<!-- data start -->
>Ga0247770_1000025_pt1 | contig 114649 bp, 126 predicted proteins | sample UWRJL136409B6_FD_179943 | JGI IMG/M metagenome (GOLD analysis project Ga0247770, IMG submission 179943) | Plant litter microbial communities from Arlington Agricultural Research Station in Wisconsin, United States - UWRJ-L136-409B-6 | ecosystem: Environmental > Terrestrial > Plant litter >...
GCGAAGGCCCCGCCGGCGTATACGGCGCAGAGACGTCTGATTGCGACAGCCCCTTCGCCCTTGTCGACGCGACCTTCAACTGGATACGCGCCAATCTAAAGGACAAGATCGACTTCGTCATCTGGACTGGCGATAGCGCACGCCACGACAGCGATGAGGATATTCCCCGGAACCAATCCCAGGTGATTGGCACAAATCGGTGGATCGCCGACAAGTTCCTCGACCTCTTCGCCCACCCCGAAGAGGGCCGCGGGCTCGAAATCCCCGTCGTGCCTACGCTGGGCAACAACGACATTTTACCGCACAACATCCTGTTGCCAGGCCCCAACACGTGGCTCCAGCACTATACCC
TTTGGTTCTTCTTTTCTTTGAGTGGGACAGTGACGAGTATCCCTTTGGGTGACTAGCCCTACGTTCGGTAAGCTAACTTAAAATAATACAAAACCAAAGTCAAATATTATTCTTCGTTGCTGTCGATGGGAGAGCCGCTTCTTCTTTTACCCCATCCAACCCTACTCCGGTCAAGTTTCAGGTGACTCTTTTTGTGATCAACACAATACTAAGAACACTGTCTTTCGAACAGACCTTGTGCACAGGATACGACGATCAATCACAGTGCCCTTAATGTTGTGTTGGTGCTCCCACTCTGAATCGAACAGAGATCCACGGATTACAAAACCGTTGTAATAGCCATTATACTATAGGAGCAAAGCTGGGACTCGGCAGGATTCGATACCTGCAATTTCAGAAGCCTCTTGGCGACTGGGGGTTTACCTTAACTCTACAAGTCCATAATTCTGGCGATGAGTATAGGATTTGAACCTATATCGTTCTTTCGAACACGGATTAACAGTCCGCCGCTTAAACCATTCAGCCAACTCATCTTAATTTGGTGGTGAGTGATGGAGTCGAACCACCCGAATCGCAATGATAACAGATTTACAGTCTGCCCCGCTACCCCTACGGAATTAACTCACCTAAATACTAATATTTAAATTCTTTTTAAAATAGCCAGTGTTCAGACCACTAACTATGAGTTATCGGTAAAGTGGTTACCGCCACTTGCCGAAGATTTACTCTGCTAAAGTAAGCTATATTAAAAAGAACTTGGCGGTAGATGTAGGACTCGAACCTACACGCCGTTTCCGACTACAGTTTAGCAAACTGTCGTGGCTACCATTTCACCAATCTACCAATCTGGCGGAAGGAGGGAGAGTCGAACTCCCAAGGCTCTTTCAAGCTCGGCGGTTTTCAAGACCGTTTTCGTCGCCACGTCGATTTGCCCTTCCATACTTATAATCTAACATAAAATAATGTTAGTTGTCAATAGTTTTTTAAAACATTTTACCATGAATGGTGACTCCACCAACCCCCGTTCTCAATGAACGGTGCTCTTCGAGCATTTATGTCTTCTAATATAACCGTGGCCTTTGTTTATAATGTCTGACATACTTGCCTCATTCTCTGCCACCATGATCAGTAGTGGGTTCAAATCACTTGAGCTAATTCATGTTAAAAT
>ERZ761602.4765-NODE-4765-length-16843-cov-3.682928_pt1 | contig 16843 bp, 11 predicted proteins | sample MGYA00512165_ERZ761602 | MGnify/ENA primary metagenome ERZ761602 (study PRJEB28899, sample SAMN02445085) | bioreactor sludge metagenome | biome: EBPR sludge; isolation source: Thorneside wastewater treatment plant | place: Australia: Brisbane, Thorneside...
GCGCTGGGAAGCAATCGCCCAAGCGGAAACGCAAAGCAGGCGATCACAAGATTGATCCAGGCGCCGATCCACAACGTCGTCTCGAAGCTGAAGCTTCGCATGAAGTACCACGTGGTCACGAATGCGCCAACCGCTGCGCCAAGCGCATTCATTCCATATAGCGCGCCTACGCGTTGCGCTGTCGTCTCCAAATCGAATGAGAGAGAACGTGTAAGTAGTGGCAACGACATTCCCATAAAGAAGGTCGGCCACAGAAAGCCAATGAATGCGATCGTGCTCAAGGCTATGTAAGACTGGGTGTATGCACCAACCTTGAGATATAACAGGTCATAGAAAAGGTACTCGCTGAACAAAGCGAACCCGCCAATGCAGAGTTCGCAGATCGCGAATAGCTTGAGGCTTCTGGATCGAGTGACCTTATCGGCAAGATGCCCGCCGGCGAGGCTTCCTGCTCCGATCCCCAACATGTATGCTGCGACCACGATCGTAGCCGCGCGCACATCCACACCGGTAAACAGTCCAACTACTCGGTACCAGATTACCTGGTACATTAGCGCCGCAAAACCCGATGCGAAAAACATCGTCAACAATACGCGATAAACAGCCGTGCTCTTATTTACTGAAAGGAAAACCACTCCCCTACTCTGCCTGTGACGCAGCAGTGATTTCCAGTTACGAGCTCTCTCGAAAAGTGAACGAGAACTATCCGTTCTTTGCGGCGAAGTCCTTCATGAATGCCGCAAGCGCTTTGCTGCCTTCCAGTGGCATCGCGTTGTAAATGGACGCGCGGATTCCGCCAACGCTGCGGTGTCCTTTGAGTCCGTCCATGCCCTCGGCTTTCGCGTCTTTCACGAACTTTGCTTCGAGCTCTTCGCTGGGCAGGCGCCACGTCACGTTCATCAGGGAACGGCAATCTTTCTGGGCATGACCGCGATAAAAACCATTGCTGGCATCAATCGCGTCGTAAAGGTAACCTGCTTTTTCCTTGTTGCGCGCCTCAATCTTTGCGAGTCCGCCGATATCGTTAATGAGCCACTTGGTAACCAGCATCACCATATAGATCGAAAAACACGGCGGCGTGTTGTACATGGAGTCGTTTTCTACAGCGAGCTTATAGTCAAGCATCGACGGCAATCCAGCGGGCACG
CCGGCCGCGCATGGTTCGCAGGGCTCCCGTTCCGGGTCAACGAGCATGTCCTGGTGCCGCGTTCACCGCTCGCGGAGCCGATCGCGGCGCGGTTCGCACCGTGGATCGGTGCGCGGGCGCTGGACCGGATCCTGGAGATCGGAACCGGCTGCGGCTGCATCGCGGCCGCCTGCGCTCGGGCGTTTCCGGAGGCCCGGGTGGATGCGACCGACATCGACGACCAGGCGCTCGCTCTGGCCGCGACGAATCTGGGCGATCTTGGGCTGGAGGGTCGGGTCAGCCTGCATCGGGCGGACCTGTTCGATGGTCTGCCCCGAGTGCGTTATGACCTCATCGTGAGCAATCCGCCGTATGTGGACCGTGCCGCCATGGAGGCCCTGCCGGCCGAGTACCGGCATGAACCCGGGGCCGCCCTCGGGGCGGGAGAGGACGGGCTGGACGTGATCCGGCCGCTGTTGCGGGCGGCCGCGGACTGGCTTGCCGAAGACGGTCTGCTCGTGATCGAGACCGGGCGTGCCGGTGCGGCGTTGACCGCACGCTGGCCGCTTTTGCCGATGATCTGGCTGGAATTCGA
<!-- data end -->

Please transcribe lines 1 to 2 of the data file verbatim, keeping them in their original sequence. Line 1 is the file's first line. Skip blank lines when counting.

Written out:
>Ga0247770_1000025_pt1 | contig 114649 bp, 126 predicted proteins | sample UWRJL136409B6_FD_179943 | JGI IMG/M metagenome (GOLD analysis project Ga0247770, IMG submission 179943) | Plant litter microbial communities from Arlington Agricultural Research Station in Wisconsin, United States - UWRJ-L136-409B-6 | ecosystem: Environmental > Terrestrial > Plant litter >...
GCGAAGGCCCCGCCGGCGTATACGGCGCAGAGACGTCTGATTGCGACAGCCCCTTCGCCCTTGTCGACGCGACCTTCAACTGGATACGCGCCAATCTAAAGGACAAGATCGACTTCGTCATCTGGACTGGCGATAGCGCACGCCACGACAGCGATGAGGATATTCCCCGGAACCAATCCCAGGTGATTGGCACAAATCGGTGGATCGCCGACAAGTTCCTCGACCTCTTCGCCCACCCCGAAGAGGGCCGCGGGCTCGAAATCCCCGTCGTGCCTACGCTGGGCAACAACGACATTTTACCGCACAACATCCTGTTGCCAGGCCCCAACACGTGGCTCCAGCACTATACCC